MOJ ISSN: 2379-6294MOJT

Toxicology
Case Report
Volume 2 Issue 2 - 2016
Naphthalene Induced Acute Hemolysis in A G6PD Deficient Bangladeshi Boy - A Case Report
Sarabon Tahura*
Department of Pediatric Hematology and Oncology, Bangladesh Institute of Child Health (BICH), Dhaka Shishu (Children) Hospital, Bangladesh
Received: April 01, 2016 | Published: November 10, 2016
*Corresponding author: Sarabon Tahura, Department of Pediatric Hematology and Oncology, Institute of Child Health (BICH), Dhaka Shishu (Children) Hospital, Sher-e-Bangla nagar, Dhaka, Bangladesh, Email:
Citation: Tahura S (2016) Naphthalene Induced Acute Hemolysis in A G6PD Deficient Bangladeshi Boy - A Case Report. MOJ Toxicol 2(2): 00035. DOI: 10.15406/mojt.2016.02.00035

Abstract

Naphthalene is a chemical which is used widely as moth repellent, insecticides and as a deodorant in lavatories worldwide. This report presents a 3 years old Bangladeshi boy, who used to play with naphthalene moth-balls for last 7 days and inquisitively ingested part of a naphthalene ball and was admitted with recurrent vomiting, abdominal pain, headache, fever, passage of dark cola colored urine and jaundice. The child had no past history of jaundice or any episodes of Hemolysis. Features of severe intravascular haemolysis with neutrophilic leukocytosis were detected. His Glucose 6 phosphate dehydrogenase (G6PD) activity was found below normal and was diagnosed as G6PD deficiency disorder. He was treated with IV saline infusion, packed cell transfusion and oral anti-oxidant (Vit A, C, E) therapy. The aim of this case report is to highlight and also to aware about the toxicity of this common household naphthalene especially in G6PD deficient patient.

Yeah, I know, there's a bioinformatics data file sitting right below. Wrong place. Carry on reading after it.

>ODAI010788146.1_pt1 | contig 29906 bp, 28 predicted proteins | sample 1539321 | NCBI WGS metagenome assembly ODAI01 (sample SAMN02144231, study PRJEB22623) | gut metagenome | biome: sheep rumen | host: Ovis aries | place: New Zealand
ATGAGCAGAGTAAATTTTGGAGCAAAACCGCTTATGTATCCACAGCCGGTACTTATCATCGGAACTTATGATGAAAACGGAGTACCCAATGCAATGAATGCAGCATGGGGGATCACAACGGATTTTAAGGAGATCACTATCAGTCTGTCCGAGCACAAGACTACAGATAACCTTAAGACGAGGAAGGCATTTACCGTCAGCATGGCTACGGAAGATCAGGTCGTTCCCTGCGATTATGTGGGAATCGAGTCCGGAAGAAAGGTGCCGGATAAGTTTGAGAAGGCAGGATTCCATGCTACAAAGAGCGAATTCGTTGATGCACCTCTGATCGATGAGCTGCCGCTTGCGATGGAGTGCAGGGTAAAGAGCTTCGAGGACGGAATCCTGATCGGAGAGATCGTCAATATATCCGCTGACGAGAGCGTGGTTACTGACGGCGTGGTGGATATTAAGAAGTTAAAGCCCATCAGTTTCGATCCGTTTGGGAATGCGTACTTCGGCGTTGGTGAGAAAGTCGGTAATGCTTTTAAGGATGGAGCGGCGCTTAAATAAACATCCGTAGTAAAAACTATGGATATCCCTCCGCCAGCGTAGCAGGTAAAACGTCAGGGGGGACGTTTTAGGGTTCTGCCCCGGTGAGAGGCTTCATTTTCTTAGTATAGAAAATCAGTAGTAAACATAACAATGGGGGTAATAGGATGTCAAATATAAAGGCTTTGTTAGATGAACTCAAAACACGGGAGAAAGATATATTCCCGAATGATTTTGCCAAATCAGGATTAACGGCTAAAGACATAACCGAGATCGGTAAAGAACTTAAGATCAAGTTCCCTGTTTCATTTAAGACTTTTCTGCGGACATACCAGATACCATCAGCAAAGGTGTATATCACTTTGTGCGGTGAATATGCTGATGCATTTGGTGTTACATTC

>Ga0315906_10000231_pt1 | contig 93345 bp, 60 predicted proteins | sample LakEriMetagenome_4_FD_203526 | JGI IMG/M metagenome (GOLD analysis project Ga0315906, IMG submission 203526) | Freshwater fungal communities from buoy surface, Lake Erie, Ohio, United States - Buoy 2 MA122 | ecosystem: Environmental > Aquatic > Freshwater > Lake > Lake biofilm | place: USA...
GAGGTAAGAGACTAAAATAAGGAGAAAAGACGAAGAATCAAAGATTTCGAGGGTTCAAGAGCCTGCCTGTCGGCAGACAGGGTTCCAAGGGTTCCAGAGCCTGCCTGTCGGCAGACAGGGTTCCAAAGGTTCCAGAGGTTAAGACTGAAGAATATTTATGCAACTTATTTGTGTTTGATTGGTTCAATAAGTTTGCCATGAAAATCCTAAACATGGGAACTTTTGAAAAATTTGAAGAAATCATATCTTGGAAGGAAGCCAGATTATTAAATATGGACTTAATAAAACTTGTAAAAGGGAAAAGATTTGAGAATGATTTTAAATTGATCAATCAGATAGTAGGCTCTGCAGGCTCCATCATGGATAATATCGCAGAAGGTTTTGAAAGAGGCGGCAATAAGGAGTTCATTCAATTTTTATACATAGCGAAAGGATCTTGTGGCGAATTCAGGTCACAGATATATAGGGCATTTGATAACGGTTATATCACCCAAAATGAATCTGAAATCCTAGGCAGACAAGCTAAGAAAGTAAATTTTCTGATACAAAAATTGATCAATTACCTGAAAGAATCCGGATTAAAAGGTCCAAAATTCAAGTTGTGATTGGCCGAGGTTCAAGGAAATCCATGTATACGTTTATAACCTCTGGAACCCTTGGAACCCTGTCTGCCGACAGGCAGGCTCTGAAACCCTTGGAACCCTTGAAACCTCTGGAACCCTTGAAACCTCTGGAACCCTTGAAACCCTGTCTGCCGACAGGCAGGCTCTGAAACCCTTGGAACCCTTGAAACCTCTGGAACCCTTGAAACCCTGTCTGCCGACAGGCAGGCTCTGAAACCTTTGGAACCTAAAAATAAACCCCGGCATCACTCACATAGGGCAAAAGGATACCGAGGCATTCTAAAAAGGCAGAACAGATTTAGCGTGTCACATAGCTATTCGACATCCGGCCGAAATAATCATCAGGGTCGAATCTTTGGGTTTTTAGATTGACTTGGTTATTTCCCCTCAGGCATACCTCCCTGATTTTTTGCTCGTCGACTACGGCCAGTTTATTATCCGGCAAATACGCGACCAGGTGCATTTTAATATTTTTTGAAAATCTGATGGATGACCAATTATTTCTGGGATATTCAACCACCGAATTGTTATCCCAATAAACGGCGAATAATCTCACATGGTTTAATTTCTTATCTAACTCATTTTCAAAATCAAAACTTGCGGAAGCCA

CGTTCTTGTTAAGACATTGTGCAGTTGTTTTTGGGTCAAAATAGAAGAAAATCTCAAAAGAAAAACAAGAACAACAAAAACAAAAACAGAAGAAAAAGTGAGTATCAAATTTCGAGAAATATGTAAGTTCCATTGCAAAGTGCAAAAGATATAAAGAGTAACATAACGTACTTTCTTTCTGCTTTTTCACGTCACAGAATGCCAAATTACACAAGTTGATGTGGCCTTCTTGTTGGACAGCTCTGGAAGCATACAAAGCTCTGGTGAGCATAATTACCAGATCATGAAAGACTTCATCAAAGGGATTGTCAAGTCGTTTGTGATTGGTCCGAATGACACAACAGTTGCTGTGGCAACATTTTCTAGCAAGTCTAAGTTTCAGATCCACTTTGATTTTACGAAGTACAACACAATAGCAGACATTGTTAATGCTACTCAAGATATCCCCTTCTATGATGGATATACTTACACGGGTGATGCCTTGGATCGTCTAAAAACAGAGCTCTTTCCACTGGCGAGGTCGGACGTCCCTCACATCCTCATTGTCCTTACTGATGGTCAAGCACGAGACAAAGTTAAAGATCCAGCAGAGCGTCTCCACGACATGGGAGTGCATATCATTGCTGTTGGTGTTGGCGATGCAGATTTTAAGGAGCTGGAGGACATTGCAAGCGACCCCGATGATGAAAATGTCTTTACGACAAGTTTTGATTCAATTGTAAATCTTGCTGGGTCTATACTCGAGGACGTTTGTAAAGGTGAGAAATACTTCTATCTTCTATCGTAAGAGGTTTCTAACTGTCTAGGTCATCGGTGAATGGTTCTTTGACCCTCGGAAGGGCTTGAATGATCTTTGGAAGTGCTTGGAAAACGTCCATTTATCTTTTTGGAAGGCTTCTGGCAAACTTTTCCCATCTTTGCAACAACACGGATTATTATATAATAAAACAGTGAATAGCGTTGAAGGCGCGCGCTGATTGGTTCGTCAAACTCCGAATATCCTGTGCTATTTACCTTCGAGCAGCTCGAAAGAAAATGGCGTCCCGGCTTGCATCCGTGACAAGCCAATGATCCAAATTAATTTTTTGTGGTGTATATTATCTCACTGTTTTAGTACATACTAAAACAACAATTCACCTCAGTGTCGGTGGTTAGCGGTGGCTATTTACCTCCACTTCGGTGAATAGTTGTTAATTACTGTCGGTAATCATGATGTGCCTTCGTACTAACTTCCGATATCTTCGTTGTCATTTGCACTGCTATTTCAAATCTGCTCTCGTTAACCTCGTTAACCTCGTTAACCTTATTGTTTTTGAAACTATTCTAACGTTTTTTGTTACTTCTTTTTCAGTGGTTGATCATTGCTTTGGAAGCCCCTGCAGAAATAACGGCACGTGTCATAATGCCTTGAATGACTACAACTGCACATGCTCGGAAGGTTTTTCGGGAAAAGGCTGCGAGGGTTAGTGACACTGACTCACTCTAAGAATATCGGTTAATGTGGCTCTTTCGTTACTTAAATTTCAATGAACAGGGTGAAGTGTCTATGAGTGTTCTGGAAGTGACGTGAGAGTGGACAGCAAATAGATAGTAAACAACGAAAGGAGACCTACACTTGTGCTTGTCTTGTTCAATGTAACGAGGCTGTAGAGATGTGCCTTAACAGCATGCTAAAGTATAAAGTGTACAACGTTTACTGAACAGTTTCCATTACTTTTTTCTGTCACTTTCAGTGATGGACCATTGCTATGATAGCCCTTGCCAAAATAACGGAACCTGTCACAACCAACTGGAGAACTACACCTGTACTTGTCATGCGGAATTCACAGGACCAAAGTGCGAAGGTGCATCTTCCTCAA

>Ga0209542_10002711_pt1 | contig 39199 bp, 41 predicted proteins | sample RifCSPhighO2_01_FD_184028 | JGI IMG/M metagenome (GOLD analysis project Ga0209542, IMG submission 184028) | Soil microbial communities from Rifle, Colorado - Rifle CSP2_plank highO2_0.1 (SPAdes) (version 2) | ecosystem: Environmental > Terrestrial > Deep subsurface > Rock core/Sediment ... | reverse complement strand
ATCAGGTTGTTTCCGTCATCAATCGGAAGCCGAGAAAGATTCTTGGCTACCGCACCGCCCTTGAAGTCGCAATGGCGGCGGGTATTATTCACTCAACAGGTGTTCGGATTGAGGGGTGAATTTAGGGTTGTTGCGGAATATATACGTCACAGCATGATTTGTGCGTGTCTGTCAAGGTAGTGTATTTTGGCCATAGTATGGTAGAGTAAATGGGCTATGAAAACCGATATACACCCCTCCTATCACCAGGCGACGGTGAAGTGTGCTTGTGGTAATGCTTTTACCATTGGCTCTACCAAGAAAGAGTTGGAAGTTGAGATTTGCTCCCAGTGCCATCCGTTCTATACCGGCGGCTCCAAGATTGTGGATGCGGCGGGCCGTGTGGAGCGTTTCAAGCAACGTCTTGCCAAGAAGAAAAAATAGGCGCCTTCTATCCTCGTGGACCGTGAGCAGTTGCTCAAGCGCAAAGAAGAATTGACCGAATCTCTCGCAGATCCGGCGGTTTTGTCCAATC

Keywords: Naphthalene; Hemolysis; G6PD deficiency disorder

Introduction

Naphthalene (C10 H8) is a bicyclic aromatic hydrocarbon having 128 molecular weight [1]. Usually it is used as a deodorant in lavatories, moth repellent and as insecticides, mite powders and vermifuges [2]. In Bangladesh, a developing country, naphthalene is very popular and widely used moth repellent. People use it freely in household as it is very cheap and easily available. Naphthalene is marketed commercially in the form of various attractive shapes like balls, flakes, stars etc and its sparkling bright white colour is also very appealing to children. So, exposure can easily occur to them through inhalation, dermal absorption or ingestion and may cause severe toxicities like severe Hemolysis. But most of the people are unaware about its hazards. The characteristic signs of naphthalene toxicities are headache, vomiting, diarrhea, abdominal pain, fever, altered mental status and consequences of acute intravascular Hemolysis leading to anemia, leukocytosis, hematuria, jaundice and liver and kidney dysfunction [1]. Cerebral oedema, confusion, convulsion, coma and death may occur [3]. Commercially available one mothball contains 0.5-5 gm of naphthalene depending upon its size. The lethal dose of ingested naphthalene is 2 grams in children and in adults 5-15 grams [4]. But small naphthalene mothball ingestion may be very dangerous and potentially lethal for the G6PD deficient individuals [5]. Vales et al. [6] reported 21 neonates who developed Hemolysis after exposure to naphthalene, 12 of them were diagnosed as G6PD deficiency disorder. So, it should be our concern to aware people about the hazards of naphthalene, especially in G6PD deficient individual.